You are required to report your publications using this dataset to CAIDA.
Request Data Access
- Access the publicly available CAIDA Ark IPv4 Internet Topology Data Kits Dataset (and other topology data)
- Request Access to the restricted CAIDA Ark IPv4 Internet Topology Data Kits Dataset
Note that two historical ITDK releases made in 2002 and 2003 are also available as public datasets. These datasets should be used with caution, as they were constructed using completely different procedures and using topology data collected on the now decommissioned skitter measurement infrastructure.
Internet Topology Data Kit ProcessBelow we describe the various steps involved in producing the datasets that are part of the ITDK.
For alias resolution, we rely on several CAIDA tools: iffinder, kapar, and MIDAR, (recent tech report). MIDAR (Monotonic ID-based Alias Resolution, a tool we hope to release soon) expands on the IP velocity techniques of RadarGun, while kapar expands the analytical techniques of APAR. We use the traceroute dataset as input to MIDAR and iffinder, which generate output files used as input to kapar. kapar heuristically infers the set of interfaces that belong to the same router, and the set of two or more routers on the same IP link (a construct that represents either a point-to-point link, or LAN or cloud with multiple attached IP addresses).
We have an in-house bulk DNS lookup service called HostDB that can look up millions of addresses per day. We look up all intermediate addresses and responding destinations seen in the Topology Dataset. Each ITDK contains a list of the successful lookups for each IP address found in the nodes dataset.
To assign IP addresses to ASes, we used a publicly available BGP dump provided by Routeviews. BGP (Border Gateway Protocol) is the protocol for exchanging interdomain routing information among ASes in the Internet. A single origin AS typically announces ("originates") each routable prefix via BGP. We perform IP-to-AS mapping by assigning an IP address to the origin AS of the longest matching prefix for that IP address in the BGP tables.
The goal of the AS assignment process is to determine the AS that owns each router. For each router r, we first create an AS frequency matrix that counts the number of interfaces (known and inferred) from each AS that appears on r. The ASes in this frequency matrix represent the set of possible owner ASes of r. We use the following AS assignment heuristic to assign a router r to an AS.
The Election heuristic assigns router r to the AS with the highest frequency in r's AS frequency matrix. The intuition behind this heuristic is that routers will tend to have more interfaces in the address space of their owner. If two ASes from r's AS frequency matrix have the same count, then Election cannot decide an owner.
The Customer heuristic uses the AS relationship dataset to assign relationships to each pair of ASes from r's AS frequency matrix. Customer assigns r to the AS inferred to be a customer of every other AS in r's AS frequency matrix. This heuristic is based on the common practice that customer and provider routers typically interconnect using addresses from the provider's address space. Consequently, a router with interfaces from both the customer and provider address spaces is assigned to the customer.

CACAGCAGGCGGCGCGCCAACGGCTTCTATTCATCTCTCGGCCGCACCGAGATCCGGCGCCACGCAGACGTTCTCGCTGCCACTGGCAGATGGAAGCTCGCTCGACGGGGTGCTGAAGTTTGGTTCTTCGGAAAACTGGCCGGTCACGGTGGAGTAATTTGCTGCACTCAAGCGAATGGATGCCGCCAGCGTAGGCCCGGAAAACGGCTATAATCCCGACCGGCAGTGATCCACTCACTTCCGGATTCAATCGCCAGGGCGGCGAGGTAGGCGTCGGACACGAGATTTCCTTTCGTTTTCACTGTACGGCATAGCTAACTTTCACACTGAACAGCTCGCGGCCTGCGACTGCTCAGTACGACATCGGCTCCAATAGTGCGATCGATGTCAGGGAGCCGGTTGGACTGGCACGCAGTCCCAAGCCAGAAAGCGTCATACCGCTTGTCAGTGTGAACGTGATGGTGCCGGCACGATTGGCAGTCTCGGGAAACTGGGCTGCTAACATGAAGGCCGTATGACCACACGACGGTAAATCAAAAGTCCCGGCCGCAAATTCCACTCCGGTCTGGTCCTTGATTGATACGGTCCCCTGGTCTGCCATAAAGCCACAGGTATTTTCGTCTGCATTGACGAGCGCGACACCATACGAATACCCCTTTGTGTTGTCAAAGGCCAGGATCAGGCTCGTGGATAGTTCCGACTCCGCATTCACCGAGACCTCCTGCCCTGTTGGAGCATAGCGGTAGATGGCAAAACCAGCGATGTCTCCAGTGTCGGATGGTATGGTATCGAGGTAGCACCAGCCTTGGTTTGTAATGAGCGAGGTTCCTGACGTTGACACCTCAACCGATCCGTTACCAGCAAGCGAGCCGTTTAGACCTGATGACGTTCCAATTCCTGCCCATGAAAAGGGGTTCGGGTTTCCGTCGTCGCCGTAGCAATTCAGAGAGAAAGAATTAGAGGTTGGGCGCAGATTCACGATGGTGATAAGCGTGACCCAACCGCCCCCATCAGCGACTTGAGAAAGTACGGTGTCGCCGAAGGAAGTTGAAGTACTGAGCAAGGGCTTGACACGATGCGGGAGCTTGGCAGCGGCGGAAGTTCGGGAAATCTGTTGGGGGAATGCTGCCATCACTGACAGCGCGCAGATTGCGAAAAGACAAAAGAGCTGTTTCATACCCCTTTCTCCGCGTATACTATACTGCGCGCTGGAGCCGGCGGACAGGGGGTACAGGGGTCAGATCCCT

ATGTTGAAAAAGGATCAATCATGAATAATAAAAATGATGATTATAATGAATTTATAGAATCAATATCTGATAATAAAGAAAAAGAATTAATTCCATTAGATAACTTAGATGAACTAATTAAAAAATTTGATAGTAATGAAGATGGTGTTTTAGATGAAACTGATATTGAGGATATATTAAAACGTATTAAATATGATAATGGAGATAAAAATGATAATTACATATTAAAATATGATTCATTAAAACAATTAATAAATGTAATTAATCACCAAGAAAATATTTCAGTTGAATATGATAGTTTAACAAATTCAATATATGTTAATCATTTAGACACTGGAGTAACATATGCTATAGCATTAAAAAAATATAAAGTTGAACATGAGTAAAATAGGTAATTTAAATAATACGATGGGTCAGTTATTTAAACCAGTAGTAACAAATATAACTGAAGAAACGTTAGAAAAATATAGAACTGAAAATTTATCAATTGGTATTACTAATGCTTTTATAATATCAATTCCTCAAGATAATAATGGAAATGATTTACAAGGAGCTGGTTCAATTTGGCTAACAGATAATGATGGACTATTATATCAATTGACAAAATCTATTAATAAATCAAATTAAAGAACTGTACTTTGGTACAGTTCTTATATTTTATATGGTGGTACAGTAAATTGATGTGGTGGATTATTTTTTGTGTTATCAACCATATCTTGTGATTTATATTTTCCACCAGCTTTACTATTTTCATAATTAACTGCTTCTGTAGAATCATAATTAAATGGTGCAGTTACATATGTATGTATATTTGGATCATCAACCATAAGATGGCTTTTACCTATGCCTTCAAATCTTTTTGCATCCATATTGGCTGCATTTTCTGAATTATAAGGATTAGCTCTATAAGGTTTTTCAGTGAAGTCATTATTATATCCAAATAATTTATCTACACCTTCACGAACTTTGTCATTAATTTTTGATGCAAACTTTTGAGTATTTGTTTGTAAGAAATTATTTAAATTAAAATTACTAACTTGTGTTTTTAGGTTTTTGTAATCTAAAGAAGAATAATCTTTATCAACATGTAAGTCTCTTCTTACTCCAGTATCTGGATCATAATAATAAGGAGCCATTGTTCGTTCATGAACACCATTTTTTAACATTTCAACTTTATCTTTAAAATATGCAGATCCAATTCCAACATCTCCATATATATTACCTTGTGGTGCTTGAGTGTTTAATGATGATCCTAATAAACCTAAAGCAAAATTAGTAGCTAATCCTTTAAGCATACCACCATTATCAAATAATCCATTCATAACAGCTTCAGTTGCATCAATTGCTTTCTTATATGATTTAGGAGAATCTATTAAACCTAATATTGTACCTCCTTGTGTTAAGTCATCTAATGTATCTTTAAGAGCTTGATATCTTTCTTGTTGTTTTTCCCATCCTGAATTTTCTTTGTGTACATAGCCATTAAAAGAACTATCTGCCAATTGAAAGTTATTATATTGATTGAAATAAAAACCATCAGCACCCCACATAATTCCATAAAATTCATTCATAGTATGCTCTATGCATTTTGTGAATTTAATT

For the Degree heuristic, we first generate an AS-level graph by assuming full-mesh connectivity among ASes from each router's AS frequency matrix. We then use this graph to generate an AS degree for each AS. Degree assigns router r to the smallest-degree AS from r's AS frequency matrix, i.e., the AS most likely to be the customer AS, based on similar intuition as the Customer heuristic.
For the Neighbor heuristic, we first determine the set of single-AS routers to which r is connected (its single-AS neighbors). We create a new AS frequency matrix that counts the number of single-AS neighbors of r from each AS. The Neighbor heuristic assigns r to the AS with the largest frequency (most single-AS neighbors), based on the intuition that a router is connected to a larger number of single-AS routers in its owner AS. Neighbor produces an ambiguous assignment when multiple ASes have the same (highest) frequency.
In case one of the previously described primary heuristics is unable to produce an AS assignment, we attempt to break the tie using one of the other heuristics as a tie-breaker. Our evaluation in the paper shows that Neighbor was the best stand-alone heuristic, while Election+Degree was the best combination.
For further details, please see the paper Toward Topology Dualism: Improving the Accuracy of AS Annotations for Routers.
We use MaxMind's free GeoLite City database to provide the geographic location (at city granularity) of routers in the router-level graph. Because this database maps individual IP addresses to locations, we take the following steps to find the location of each router (which by definition has multiple interfaces). We first map each interface on a router to a location. If all interfaces map to the same location, then we assign that location to the router; otherwise, we do not assign any location to the router (that is, the router does not appear in the geolocation file).